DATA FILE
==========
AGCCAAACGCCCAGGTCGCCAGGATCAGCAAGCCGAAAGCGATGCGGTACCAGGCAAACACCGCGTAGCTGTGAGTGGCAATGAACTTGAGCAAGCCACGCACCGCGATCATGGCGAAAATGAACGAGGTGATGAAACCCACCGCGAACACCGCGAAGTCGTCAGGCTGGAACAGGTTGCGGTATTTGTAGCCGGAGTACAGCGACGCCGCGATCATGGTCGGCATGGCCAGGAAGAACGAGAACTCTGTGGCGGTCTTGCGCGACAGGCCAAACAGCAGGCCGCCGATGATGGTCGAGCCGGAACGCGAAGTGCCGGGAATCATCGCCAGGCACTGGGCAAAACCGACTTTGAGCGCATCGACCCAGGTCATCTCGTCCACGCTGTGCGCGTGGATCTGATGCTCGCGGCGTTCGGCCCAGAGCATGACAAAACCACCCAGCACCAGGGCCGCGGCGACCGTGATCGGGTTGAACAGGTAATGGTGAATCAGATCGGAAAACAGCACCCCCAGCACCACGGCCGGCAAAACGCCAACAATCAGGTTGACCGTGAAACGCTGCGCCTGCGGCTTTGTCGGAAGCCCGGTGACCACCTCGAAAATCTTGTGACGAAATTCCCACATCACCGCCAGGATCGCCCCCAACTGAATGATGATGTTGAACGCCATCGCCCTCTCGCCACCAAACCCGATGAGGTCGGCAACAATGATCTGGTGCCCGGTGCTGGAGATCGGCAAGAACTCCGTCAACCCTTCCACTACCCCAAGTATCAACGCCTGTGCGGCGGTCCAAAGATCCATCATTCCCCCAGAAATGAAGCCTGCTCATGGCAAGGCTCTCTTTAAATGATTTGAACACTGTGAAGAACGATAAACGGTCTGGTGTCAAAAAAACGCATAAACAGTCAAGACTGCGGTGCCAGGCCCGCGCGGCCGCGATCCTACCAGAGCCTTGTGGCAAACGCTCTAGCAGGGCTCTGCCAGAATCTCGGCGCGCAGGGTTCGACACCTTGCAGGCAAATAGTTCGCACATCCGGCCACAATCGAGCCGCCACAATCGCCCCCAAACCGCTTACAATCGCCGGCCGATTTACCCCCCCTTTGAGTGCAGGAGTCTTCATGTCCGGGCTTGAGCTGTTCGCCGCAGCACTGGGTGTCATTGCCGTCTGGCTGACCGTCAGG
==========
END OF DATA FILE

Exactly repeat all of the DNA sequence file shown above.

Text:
AGCCAAACGCCCAGGTCGCCAGGATCAGCAAGCCGAAAGCGATGCGGTACCAGGCAAACACCGCGTAGCTGTGAGTGGCAATGAACTTGAGCAAGCCACGCACCGCGATCATGGCGAAAATGAACGAGGTGATGAAACCCACCGCGAACACCGCGAAGTCGTCAGGCTGGAACAGGTTGCGGTATTTGTAGCCGGAGTACAGCGACGCCGCGATCATGGTCGGCATGGCCAGGAAGAACGAGAACTCTGTGGCGGTCTTGCGCGACAGGCCAAACAGCAGGCCGCCGATGATGGTCGAGCCGGAACGCGAAGTGCCGGGAATCATCGCCAGGCACTGGGCAAAACCGACTTTGAGCGCATCGACCCAGGTCATCTCGTCCACGCTGTGCGCGTGGATCTGATGCTCGCGGCGTTCGGCCCAGAGCATGACAAAACCACCCAGCACCAGGGCCGCGGCGACCGTGATCGGGTTGAACAGGTAATGGTGAATCAGATCGGAAAACAGCACCCCCAGCACCACGGCCGGCAAAACGCCAACAATCAGGTTGACCGTGAAACGCTGCGCCTGCGGCTTTGTCGGAAGCCCGGTGACCACCTCGAAAATCTTGTGACGAAATTCCCACATCACCGCCAGGATCGCCCCCAACTGAATGATGATGTTGAACGCCATCGCCCTCTCGCCACCAAACCCGATGAGGTCGGCAACAATGATCTGGTGCCCGGTGCTGGAGATCGGCAAGAACTCCGTCAACCCTTCCACTACCCCAAGTATCAACGCCTGTGCGGCGGTCCAAAGATCCATCATTCCCCCAGAAATGAAGCCTGCTCATGGCAAGGCTCTCTTTAAATGATTTGAACACTGTGAAGAACGATAAACGGTCTGGTGTCAAAAAAACGCATAAACAGTCAAGACTGCGGTGCCAGGCCCGCGCGGCCGCGATCCTACCAGAGCCTTGTGGCAAACGCTCTAGCAGGGCTCTGCCAGAATCTCGGCGCGCAGGGTTCGACACCTTGCAGGCAAATAGTTCGCACATCCGGCCACAATCGAGCCGCCACAATCGCCCCCAAACCGCTTACAATCGCCGGCCGATTTACCCCCCCTTTGAGTGCAGGAGTCTTCATGTCCGGGCTTGAGCTGTTCGCCGCAGCACTGGGTGTCATTGCCGTCTGGCTGACCGTCAGG